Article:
Jupiter Trio

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The spectacular young Jupiter Trio won the Classical Recording Foundation's 2004 Samuel Sanders award, and this recording of two of the repertoire's greatest trios, is the result. Beethoven's trio - composed in 1809 and often referred to as "The Ghost" - was his first work in the genre in eleven years. Those eleven years marked a seismic rupture in Beethoven's life and music: his recognition that his hearing disability was indeed progressive and likely incurable; his subsequent suicidal depression in 1802, and his rebirth/recreation of himself in 1803 as a "hero" struggling against "fate". From the Third Symphony of 1803 on, Beethoven's music "breathes in a different world" than anything that had come before, and the "Ghost" is a perfect example of the sort of innovation and daring that marks Beethoven's mature music. Composed in 1943, Shostakovich's second trio is regarded as one of his finest compositions. Describing the first performance, Rostislav Dubinsky, later the first violinist of the Borodin Quartet remembered: "The music left a devastating impression. People cried openly. The last, the 'Jewish Part' of the Trio, by popular acclaim had to be repeated. After the first performance it was forbidden to play the Trio. Nobody was surprised." Praised for its mesmerizing energy in performance, the Jupiter Trio was awarded first prize at the Fourth Osaka International Chamber Music Competition in May of 2002. Chosen from 54 ensembles representing 19 countries, the Jupiter Trio became the first American ensemble in the history of the competition to bring home the gold medal.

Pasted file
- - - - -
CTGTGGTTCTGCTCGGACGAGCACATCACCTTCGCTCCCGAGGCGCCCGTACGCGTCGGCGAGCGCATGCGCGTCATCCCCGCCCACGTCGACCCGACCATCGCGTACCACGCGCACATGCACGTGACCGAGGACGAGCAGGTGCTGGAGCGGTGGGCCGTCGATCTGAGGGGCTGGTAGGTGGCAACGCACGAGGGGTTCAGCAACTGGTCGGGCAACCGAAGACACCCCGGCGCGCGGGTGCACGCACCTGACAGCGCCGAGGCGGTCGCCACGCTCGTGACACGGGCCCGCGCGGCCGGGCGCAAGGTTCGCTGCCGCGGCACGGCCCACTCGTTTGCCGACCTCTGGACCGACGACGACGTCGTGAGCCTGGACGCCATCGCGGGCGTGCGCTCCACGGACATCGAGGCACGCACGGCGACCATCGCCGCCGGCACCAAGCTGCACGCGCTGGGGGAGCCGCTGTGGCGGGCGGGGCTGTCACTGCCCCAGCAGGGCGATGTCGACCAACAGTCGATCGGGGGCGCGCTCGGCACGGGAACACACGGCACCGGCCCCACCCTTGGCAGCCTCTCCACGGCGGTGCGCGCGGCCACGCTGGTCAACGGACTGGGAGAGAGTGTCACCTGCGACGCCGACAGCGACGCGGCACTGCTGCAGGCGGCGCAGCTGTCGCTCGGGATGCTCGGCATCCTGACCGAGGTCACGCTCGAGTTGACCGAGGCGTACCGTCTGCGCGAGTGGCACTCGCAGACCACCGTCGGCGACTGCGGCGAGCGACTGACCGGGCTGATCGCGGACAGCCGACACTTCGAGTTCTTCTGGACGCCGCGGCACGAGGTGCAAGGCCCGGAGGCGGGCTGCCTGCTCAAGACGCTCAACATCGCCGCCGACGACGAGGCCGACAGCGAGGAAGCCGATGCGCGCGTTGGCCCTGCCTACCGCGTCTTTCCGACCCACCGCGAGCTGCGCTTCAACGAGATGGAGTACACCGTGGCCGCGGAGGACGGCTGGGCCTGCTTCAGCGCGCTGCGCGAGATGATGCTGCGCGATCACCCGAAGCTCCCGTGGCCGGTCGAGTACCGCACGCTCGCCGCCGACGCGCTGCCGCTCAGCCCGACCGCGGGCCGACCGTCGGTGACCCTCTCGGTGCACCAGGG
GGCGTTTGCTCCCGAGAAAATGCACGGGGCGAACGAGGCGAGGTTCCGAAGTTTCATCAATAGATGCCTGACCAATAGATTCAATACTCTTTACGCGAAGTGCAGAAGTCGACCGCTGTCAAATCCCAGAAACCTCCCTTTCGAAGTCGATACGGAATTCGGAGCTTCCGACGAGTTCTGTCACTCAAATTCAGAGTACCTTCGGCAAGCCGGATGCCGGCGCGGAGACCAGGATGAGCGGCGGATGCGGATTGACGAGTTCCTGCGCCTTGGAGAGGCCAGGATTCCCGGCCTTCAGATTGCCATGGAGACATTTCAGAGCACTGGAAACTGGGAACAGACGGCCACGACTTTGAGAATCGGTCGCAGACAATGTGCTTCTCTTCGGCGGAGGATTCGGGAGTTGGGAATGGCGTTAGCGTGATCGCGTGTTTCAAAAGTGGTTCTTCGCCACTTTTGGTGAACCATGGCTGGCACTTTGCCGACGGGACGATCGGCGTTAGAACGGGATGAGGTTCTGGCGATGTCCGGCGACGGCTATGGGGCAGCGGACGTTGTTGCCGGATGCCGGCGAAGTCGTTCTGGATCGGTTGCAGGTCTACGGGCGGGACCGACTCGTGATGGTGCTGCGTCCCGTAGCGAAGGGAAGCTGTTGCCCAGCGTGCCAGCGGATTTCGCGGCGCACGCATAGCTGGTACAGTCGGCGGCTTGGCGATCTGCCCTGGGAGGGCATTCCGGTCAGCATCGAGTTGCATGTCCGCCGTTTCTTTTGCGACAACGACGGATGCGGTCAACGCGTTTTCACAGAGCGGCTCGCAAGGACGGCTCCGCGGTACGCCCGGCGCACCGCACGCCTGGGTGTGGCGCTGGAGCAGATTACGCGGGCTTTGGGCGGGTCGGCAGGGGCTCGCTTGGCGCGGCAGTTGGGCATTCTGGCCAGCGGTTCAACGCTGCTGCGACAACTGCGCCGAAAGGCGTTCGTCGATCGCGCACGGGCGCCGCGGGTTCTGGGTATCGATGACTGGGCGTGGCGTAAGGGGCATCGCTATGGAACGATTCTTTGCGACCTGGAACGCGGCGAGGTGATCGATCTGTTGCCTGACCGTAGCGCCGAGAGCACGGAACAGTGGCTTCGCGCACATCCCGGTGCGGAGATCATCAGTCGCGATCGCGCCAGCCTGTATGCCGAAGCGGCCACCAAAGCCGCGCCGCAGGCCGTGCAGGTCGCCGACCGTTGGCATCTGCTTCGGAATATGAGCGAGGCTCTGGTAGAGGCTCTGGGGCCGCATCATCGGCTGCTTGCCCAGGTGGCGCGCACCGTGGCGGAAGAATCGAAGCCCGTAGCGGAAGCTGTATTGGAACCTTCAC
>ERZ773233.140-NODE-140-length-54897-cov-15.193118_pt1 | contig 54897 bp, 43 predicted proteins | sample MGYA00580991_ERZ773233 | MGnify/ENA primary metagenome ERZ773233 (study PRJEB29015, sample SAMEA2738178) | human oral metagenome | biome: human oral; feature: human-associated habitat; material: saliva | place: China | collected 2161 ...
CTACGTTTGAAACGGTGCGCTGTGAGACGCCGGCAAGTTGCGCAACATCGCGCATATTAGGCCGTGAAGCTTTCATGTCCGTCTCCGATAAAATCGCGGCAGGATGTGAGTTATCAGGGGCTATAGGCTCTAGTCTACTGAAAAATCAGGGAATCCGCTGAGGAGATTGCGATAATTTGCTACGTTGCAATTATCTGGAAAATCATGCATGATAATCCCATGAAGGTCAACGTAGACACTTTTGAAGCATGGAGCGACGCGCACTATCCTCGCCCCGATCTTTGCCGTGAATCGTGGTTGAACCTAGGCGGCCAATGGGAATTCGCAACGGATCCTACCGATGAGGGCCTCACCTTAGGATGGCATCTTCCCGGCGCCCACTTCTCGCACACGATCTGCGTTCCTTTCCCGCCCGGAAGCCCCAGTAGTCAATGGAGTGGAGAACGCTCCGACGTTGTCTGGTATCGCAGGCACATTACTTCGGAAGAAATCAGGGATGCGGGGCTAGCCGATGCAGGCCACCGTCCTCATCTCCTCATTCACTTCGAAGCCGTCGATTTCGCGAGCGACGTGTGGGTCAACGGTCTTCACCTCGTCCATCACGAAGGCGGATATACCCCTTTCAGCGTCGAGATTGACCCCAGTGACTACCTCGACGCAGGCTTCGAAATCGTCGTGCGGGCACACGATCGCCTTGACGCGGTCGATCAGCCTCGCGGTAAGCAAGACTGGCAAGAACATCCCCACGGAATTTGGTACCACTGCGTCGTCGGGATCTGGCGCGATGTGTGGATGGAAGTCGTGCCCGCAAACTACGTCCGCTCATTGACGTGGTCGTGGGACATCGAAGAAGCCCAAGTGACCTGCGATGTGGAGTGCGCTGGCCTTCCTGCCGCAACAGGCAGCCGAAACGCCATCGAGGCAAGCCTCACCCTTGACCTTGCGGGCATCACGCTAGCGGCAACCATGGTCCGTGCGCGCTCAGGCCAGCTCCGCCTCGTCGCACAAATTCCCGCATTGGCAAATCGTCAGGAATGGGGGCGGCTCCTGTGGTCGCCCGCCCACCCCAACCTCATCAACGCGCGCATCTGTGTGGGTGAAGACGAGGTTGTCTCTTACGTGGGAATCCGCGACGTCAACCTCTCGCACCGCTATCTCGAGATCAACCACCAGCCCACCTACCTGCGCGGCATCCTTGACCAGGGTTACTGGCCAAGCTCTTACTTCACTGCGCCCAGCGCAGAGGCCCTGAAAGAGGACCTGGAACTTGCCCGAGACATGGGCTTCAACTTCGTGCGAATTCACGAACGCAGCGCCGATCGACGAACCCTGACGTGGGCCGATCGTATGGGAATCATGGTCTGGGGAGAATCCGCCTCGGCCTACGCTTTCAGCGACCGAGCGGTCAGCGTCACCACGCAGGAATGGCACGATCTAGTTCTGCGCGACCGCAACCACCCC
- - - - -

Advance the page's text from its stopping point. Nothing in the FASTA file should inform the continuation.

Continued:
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PDF Booklet

Beethoven: "Ghost" Trio in D Major, Op. 70, No. 1
Shostakovich: Trio No. 2 in e minor, Op. 67

Jupiter Trio
Aglika Angelova, piano
Robert Waters, violin
Julian Hersh, cello